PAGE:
The limits of Europe, part II

(If you haven’t read part I, it might be a good idea to do so first.)

The stand-off between Russia and the west that began last year in the aftermath of the Ukrainian revolution still shows no sign of ending. In the most recent developments, Russia is outraged at the seizure of its assets in Belgium and France to satisfy an arbitration judgement over the bankruptcy of the Yukos oil company. Meanwhile Vladimir Putin, excluded from the G7 (formerly G8) summit, is holding his own “vanity” forum in St Petersburg, attended by such worn luminaries as Tony Blair.

It’s all a far cry from the time after the end of the Soviet Union, when leaders talked of a common European home stretching from the Atlantic to the Urals. Arrogance and short-sightedness on both sides has pushed that vision well into the background – to the extent that when it occasionally appears in public view, as it did with a speech by David Cameron two years ago, it’s framed as anti-Russian rather than inclusive.

Yet the basic geopolitical facts that underlay the original optimism have not changed. Russia, more so than Turkey, is primarily a European country; although it extends thousands of kilometres into Asia, its heartland, with most of its population and economic strength, is European through and through. Whether or not it can one day be incorporated in the European Union, close and workable relations with the rest of Europe are a necessity for both sides.

But more about Russia in a moment. For now I want to look at the other side of the continent, where the islands and peninsulas of north-western Europe also have an equivocal relationship with their neighbors.

We noted the case of Iceland last time; it’s sufficiently far out that it’s not surprising that EU membership would be a difficult topic. But even in the rest of Scandinavia it’s far from straightforward. Denmark has been a member since 1973, but, as Wikipedia puts it, the Danes “have enjoyed a reputation as ‘reluctant’ Europeans.” Sweden didn’t join until 1995 and keeps evading its commitment to adopt the Euro, and Norway remains outside, its voters having twice rejected membership by referendum.

Yesterday’s election in Denmark has put the centre-right back in power with the Eurosceptic Danish People’s Party in a pivotal position. So it’s likely that the new government will be a strong critic of many EU policies and institutions, prone to take the side of those aiming to unwind some EU powers in treaty negotiations.

Which brings us to the biggest of the north-western countries, the United Kingdom, and the one whose relationship with the EU is potentially the most troubling.

Unlike Russia, Britain does not straddle a continental boundary; for all of the discourse that uses “British” and “European” as mutually exclusive terms, there is no doubt that Britain is geographically European. Yet in other ways its position closely resembles Russia. Its overseas commitments (notably its close relationship with the United States) and memories of past empire pull it away from Europe in much the way of Russia’s Asian lands, and it has the same sort of equivocal history.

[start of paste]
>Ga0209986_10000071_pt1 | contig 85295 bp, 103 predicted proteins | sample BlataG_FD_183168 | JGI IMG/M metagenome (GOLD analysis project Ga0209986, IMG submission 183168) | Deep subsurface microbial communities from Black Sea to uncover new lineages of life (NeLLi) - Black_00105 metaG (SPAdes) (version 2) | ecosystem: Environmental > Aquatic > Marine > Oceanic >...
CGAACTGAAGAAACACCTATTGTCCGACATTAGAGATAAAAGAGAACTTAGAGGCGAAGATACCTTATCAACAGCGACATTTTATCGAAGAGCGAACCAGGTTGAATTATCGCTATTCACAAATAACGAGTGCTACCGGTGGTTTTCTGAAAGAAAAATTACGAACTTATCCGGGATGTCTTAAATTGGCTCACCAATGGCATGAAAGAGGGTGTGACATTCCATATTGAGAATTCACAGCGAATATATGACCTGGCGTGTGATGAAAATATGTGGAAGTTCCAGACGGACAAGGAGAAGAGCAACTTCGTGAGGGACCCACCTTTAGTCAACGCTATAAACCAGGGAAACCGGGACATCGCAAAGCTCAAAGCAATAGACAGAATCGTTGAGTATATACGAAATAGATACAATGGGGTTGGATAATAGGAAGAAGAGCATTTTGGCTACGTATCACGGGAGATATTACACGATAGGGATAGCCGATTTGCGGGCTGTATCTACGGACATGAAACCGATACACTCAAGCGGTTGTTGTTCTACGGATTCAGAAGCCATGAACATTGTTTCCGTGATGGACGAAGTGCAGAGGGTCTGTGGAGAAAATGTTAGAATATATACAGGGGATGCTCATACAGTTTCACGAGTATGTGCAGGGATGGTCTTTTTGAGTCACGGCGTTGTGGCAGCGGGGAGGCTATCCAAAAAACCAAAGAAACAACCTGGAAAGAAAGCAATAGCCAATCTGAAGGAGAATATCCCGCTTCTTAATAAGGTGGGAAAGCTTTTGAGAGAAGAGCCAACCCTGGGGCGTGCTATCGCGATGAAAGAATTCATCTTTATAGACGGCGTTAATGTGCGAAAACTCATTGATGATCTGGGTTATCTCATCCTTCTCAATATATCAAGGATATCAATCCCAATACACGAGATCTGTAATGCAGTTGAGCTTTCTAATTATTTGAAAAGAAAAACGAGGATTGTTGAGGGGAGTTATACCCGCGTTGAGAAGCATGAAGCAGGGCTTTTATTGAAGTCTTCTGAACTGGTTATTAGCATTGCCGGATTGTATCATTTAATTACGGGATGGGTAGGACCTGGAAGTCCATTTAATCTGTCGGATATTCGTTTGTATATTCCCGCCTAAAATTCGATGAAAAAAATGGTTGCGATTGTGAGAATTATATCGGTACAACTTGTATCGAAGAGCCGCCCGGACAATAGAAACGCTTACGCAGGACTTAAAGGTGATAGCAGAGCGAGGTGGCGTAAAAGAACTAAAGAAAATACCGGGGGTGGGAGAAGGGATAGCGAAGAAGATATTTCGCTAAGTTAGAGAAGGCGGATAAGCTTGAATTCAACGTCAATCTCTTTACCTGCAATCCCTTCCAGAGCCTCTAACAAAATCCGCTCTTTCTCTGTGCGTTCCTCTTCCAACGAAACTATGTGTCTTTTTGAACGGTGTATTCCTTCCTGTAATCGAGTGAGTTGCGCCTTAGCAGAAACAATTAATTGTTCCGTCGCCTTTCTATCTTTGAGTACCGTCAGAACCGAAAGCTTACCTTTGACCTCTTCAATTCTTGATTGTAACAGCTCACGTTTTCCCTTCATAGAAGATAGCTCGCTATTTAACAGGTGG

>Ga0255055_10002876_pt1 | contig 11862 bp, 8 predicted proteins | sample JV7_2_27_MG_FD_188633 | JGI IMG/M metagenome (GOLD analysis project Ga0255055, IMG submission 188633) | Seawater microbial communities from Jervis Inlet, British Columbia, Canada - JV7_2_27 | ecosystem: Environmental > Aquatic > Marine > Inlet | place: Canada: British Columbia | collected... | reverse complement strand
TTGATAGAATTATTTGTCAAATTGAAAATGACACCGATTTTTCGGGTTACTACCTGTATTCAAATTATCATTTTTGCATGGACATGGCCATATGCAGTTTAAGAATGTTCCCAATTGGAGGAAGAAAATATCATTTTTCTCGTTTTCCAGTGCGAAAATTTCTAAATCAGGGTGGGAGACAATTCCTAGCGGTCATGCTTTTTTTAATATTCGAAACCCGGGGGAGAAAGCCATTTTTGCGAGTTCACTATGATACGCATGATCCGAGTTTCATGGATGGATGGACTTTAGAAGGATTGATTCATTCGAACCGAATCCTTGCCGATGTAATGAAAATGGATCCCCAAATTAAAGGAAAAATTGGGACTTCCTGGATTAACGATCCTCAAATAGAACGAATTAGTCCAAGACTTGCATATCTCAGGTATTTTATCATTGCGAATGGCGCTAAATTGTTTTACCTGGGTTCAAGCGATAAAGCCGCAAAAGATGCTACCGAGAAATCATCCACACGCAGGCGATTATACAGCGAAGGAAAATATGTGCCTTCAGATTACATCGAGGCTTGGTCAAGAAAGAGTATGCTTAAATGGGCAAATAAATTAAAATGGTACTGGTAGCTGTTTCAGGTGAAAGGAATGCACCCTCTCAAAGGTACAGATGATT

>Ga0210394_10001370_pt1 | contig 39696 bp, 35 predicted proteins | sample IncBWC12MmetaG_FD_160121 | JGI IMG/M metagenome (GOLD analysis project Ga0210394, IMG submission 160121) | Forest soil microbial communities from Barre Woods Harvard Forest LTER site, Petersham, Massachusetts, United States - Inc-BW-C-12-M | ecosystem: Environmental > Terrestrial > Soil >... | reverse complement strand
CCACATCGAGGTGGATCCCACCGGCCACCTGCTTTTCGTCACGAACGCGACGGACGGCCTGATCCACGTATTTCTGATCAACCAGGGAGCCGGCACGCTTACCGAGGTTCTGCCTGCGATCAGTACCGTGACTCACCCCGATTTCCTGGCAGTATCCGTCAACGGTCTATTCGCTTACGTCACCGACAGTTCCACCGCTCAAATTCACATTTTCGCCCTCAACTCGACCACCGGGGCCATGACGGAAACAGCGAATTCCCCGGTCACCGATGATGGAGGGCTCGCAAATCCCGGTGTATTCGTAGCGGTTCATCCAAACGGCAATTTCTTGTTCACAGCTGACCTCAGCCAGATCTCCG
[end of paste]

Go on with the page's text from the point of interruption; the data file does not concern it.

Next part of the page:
The great English historian AJP Taylor never tired of advocating an Anglo-Russian alliance, saying that it was the most naturally peaceful combination since each power’s interests in Europe were fundamentally defensive: neither aimed at European conquest, but only asked to be left alone.

Taylor glossed over some inconvenient facts, but nonetheless he had a valid point. Spain, France and Germany have all at times aimed at continental domination and built (with varying success) European empires. Britain and Russia, however, turned most of their imperial energies elsewhere. The issues that are matters of life and death in central Europe are of peripheral concern in London or Moscow – only when one continental power becomes dominant do they start to take an interest.

As this week’s bicentenary of the battle of Waterloo reminds us, that interest can then be very powerful. Britain helped reshape Europe in 1815, as did Russia even more decisively in 1945. But in both cases there’s something of a deus ex machina, an occasional external influence rather than a fully-grounded participant in the European drama.

Even those who support a close European involvement for Russia (Timothy Garton Ash comes to mind as an example) often balk at the idea of actual EU membership: it seems just too big and too different. Instead they suggest some sort of close partnership or association, very much along the lines that Britain’s Eurosceptics are advocating. Perhaps as Russia moves closer, Britain will move further away, until a kind of equilibrium is reached.

For Cameron, the Danish result is good news: he will have an ally in pushing for a redrawing of EU arrangements that might allow him to face down his Eurosceptic wing and successfully argue for continued membership in the referendum that he has promised before the end of 2017. But serving the twin aims of keeping his party together and keeping Britain in the EU is still not going to be easy. Nor, if it comes to the crunch, is it entirely clear which one Cameron will prioritise.


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